Name: Troy and Stacy Hadrick
Location: Faulkton, South Dakota
Segment: Cow/calf, Stocker, Feeder
Facts About Beef: What makes your operation unique – geographical, environmental, type of cattle, etc.?
Troy Hadrick (TH): We raise Angus cattle on the prairies of north central South Dakota. Our average yearly precipitation is around 19 inches, but a significant portion of that will come as snow. We experience a very wide range in temperatures during the year. Winter low temps can drop down to -30 with -60 wind chills, but our summer high temperatures can climb up to 110 degrees or more. These challenging environmental conditions can be tough so it’s important to have the kind of cattle that can thrive in this type of environment.
FAB: What is the importance of family ties, past and present, to your operation?
TH: I’ve been fortunate to work with family my entire life. I grew up on this ranch working with my grandfather, father, uncle and cousins. Now my cousins and I have taken over ownership of the business and are the 4th generation in our family to farm and ranch at this location, 5th in the United States. So when it comes to making good decisions about how we care for the land and cattle, we have generations of knowledge and experience to fall back on. Even though technology continues to change and our cattle don’t look like the ones grandpa raised, however the principals of good stewardship never change. Every fall we move cattle past a little spot where there are a handful of trees growing out in a pasture. That’s the spot where my great-great grandparents settled when they moved to South Dakota a century ago. I’m proud to continue that tradition and even more proud to be raising the next generation of our family on our ranch.
FAB: What are some of the biggest challenges for managing your ranch?
TH: Managing our feed sources is something that has to be constantly monitored. With our harsh winters it imperative that we have plenty of feed to survive until green grass grows again. Another challenge I have to that we spread our cattle out over several different pastures for the summer. Being spread out like that requires us to be “mobile.” We have to be able to set up in a pasture with portable equipment to do the necessary work to the cattle. Some of the work that needs to be done to the cattle include things vaccinations, fly spraying or pregnancy checking.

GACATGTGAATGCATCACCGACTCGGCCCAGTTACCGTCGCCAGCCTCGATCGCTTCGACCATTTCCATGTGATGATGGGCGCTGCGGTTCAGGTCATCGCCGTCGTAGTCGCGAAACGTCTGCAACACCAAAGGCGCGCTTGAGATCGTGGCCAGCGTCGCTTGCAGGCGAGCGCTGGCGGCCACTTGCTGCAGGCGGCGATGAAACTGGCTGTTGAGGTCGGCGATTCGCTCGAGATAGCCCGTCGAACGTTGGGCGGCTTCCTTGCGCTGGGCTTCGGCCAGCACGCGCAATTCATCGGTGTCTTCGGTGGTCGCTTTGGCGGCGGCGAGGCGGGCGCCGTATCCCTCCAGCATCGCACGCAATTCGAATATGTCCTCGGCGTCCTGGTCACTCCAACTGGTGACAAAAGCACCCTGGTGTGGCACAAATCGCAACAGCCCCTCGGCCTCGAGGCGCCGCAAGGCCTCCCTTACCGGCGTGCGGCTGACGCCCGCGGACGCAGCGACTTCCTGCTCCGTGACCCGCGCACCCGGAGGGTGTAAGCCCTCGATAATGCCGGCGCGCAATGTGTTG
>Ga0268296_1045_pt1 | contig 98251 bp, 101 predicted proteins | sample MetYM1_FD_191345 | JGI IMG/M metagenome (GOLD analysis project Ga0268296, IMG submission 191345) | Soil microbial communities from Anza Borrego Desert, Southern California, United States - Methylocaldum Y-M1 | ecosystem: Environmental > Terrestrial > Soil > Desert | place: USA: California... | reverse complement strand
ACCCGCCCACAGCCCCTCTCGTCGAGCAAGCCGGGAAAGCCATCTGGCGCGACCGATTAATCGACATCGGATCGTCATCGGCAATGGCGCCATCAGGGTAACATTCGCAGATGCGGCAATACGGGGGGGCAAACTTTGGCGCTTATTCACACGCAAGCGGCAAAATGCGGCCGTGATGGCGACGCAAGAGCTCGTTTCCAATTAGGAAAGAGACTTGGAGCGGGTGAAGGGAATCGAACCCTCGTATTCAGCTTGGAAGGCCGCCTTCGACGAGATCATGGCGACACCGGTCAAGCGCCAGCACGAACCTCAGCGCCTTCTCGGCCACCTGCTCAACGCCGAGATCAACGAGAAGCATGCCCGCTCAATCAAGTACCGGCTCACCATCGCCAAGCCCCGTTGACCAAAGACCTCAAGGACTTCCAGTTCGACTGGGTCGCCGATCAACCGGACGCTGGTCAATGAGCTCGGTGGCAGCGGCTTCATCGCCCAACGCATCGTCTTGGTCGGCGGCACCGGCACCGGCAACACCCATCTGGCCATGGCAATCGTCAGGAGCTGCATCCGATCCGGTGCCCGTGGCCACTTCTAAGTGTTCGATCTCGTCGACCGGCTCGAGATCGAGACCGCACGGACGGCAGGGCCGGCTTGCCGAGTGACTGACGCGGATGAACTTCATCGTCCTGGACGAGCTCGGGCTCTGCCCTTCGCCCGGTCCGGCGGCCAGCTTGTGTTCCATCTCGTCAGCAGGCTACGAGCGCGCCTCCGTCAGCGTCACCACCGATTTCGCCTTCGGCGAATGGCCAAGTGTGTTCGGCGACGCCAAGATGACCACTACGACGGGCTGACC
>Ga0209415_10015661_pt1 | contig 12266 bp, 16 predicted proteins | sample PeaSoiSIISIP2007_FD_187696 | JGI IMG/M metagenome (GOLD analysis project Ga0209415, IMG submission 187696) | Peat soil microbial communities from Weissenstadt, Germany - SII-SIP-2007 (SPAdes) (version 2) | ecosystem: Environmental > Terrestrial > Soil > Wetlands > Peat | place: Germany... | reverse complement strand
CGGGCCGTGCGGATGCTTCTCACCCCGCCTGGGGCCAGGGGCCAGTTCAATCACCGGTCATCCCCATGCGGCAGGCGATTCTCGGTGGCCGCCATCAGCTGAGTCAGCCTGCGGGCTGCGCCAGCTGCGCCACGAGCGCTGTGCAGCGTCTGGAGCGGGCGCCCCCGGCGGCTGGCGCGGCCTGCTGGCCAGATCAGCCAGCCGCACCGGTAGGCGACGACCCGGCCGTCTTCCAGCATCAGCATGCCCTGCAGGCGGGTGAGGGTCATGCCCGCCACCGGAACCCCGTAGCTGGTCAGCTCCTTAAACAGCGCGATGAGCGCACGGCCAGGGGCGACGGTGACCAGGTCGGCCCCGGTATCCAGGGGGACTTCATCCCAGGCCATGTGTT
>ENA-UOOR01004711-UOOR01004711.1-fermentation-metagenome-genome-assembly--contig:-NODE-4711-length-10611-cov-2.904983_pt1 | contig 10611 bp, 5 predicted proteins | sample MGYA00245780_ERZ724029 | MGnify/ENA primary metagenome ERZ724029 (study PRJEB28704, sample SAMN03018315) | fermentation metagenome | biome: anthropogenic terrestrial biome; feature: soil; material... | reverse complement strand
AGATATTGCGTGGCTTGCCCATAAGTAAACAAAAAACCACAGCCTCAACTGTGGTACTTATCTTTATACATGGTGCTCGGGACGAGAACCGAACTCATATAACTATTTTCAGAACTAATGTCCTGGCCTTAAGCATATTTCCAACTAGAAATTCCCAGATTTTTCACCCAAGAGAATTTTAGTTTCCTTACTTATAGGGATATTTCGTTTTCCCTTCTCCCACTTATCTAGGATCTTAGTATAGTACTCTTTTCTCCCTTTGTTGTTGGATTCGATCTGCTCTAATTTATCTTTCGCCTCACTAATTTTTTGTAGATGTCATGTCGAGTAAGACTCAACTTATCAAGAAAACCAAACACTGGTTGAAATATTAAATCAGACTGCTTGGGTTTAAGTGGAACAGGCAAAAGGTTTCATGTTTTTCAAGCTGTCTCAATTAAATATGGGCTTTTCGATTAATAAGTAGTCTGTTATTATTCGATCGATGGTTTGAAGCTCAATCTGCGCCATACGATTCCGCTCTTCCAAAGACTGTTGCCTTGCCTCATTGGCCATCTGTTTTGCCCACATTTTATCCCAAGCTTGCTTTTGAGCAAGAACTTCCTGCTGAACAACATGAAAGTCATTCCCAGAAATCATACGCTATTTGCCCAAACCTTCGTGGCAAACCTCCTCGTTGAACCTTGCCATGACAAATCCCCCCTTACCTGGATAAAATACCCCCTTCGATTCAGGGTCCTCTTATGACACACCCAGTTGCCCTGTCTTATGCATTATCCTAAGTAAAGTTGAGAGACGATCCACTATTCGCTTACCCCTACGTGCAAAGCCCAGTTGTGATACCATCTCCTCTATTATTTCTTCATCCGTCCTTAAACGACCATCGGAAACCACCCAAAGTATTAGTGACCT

FAB: What is a “typical” day like for you?
TH: A typical day for me involves changes with our distinct seasons. During the winter months I spend my time feeding cattle and making sure fresh water is consistently available and does not freeze over. Come spring we will start calving, which involves round-the-clock care. The summers are a nice break since the cattle are out on green grass but I still have to monitor them for any health issues that may require attention as well as making sure they have a fresh supply of water and are supplemented with salt and mineral. During the fall we will be preparing for weaning and the upcoming winter. So a typical day for me always involves cattle but what I’m doing with them varies a lot throughout the year. Another thing that a typical day involves for me is agriculture advocacy. Whether it’s in person or online, we realize the importance of reaching out to consumers to share our way of life and let them see for themselves what a typical day entails. Helping other farmers and ranchers learn how to share their own stories is another passion of ours.
FAB: How do you use technology on your ranch?
TH: Technology has played a very important role for us. We use computer-balanced rations for our cattle during those times of year when we are feeding to be sure we are meeting all of their nutrient requirements. I pay especially close attention to the genetics of our cattle. I want to produce the highest quality beef product that I can while also maintaining functional cattle at the ranch level. In order to accomplish this we use artificial insemination. It allows us to use the best bulls in the world. Every cow on the place will be bred this way. In the fall I will use an ultrasound machine for pregnancy checking the cows, allowing us to actually see the fetus to insure it’s healthy and also determine an expected due date. Knowing the age of the fetus in every cow lets me manage them accordingly.
Technology also allows me to monitor and trade in the markets or share a picture of a newborn calf on social media. Like many other professions, smartphones have become an important tool for ranchers.
FAB: How do you play a role in raising safe beef?
TH: I’m the first step in the beef safety chain. My responsibility is to keep them healthy by working closely with our veterinarian, follow all labeling requirements and Beef Quality Assurance guidelines. At the end of the day I know that a family is going to be enjoying the beef that originated from my ranch and I want to do everything I can to be sure it’s safe and delicious.
FAB: How do you prepare your favorite cut of beef?
TH: My favorite cut of beef is a ribeye steak. I especially enjoy a cowboy cut ribeye steak. I typically like to let the steaks thaw in the refrigerator for several days. This allows for some additional aging. After that I will grill them on a low heat until it’s medium rare to medium. I like to put just a dash of seasoned salt on them and that’s it.
FAB: If interested parties want to follow your ranch activities on social media, where can they find you?